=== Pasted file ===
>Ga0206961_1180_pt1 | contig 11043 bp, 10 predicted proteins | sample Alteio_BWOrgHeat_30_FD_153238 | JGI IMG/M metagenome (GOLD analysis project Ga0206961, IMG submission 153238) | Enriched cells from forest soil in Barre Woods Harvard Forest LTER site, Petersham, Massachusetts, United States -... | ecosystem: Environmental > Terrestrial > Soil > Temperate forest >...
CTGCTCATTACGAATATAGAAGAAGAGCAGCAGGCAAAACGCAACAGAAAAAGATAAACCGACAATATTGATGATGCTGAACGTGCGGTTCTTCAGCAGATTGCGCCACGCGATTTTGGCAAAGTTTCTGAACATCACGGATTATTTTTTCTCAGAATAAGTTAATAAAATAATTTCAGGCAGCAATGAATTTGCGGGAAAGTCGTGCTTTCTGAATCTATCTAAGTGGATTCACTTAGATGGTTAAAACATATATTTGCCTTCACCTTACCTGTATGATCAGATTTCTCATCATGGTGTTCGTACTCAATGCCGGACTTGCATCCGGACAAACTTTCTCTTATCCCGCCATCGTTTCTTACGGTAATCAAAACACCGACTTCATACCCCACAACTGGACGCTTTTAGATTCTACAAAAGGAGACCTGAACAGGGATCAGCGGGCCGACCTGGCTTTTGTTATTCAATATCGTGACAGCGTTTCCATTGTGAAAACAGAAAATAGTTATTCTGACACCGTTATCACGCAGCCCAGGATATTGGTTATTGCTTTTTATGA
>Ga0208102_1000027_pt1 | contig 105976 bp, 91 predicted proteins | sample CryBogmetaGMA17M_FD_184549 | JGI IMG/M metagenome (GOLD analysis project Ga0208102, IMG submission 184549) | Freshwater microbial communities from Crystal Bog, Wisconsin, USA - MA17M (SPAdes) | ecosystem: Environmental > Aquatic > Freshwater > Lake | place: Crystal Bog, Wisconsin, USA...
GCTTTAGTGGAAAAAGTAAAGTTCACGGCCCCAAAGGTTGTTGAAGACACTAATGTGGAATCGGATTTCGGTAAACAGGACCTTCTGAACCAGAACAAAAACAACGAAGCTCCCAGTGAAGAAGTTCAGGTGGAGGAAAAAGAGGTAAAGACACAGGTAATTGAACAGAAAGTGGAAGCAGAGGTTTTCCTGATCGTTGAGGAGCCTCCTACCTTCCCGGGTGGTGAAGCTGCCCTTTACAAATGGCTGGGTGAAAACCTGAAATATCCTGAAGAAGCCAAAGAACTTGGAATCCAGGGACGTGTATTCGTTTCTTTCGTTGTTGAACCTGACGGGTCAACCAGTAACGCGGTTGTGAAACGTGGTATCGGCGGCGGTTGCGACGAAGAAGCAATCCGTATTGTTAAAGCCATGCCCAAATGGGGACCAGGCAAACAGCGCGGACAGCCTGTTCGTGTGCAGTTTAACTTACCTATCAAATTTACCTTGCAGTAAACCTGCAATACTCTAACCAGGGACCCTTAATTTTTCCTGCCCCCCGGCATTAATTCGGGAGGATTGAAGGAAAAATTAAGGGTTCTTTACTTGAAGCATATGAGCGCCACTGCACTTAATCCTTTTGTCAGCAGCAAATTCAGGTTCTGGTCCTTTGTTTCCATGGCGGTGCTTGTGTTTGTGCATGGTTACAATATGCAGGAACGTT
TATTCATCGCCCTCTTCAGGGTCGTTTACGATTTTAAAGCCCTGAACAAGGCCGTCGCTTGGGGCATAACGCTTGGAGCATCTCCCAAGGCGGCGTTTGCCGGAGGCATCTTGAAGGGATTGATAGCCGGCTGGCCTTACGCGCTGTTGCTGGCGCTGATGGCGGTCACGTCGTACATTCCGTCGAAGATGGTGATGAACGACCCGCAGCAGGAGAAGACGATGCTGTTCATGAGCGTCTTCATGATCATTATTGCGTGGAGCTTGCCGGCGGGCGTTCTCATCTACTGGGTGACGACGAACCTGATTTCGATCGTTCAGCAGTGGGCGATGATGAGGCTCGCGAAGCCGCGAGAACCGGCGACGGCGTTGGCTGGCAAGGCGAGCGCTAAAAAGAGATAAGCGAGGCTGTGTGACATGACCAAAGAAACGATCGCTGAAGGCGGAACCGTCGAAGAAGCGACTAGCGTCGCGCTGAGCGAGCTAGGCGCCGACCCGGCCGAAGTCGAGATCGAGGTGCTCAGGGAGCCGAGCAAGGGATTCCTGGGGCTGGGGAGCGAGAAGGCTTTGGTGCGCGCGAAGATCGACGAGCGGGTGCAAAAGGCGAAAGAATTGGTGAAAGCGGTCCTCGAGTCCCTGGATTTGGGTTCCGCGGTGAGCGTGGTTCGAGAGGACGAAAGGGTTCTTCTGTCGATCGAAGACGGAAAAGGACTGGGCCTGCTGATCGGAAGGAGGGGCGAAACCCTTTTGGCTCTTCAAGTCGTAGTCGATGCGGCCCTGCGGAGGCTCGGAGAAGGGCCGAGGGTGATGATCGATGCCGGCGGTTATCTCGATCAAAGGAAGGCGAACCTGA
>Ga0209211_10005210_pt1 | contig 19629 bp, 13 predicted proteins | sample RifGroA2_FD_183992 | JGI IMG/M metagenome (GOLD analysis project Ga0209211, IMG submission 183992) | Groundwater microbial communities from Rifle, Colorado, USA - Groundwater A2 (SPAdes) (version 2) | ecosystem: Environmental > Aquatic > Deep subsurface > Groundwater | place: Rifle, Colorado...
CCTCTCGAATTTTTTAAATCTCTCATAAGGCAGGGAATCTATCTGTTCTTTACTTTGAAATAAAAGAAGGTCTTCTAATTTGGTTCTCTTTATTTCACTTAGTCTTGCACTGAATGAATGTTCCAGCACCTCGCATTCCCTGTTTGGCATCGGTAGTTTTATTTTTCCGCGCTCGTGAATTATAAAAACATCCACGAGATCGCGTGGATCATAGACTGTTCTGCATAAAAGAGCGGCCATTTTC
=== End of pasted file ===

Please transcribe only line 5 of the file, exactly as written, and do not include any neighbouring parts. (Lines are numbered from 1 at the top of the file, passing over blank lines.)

TATTCATCGCCCTCTTCAGGGTCGTTTACGATTTTAAAGCCCTGAACAAGGCCGTCGCTTGGGGCATAACGCTTGGAGCATCTCCCAAGGCGGCGTTTGCCGGAGGCATCTTGAAGGGATTGATAGCCGGCTGGCCTTACGCGCTGTTGCTGGCGCTGATGGCGGTCACGTCGTACATTCCGTCGAAGATGGTGATGAACGACCCGCAGCAGGAGAAGACGATGCTGTTCATGAGCGTCTTCATGATCATTATTGCGTGGAGCTTGCCGGCGGGCGTTCTCATCTACTGGGTGACGACGAACCTGATTTCGATCGTTCAGCAGTGGGCGATGATGAGGCTCGCGAAGCCGCGAGAACCGGCGACGGCGTTGGCTGGCAAGGCGAGCGCTAAAAAGAGATAAGCGAGGCTGTGTGACATGACCAAAGAAACGATCGCTGAAGGCGGAACCGTCGAAGAAGCGACTAGCGTCGCGCTGAGCGAGCTAGGCGCCGACCCGGCCGAAGTCGAGATCGAGGTGCTCAGGGAGCCGAGCAAGGGATTCCTGGGGCTGGGGAGCGAGAAGGCTTTGGTGCGCGCGAAGATCGACGAGCGGGTGCAAAAGGCGAAAGAATTGGTGAAAGCGGTCCTCGAGTCCCTGGATTTGGGTTCCGCGGTGAGCGTGGTTCGAGAGGACGAAAGGGTTCTTCTGTCGATCGAAGACGGAAAAGGACTGGGCCTGCTGATCGGAAGGAGGGGCGAAACCCTTTTGGCTCTTCAAGTCGTAGTCGATGCGGCCCTGCGGAGGCTCGGAGAAGGGCCGAGGGTGATGATCGATGCCGGCGGTTATCTCGATCAAAGGAAGGCGAACCTGA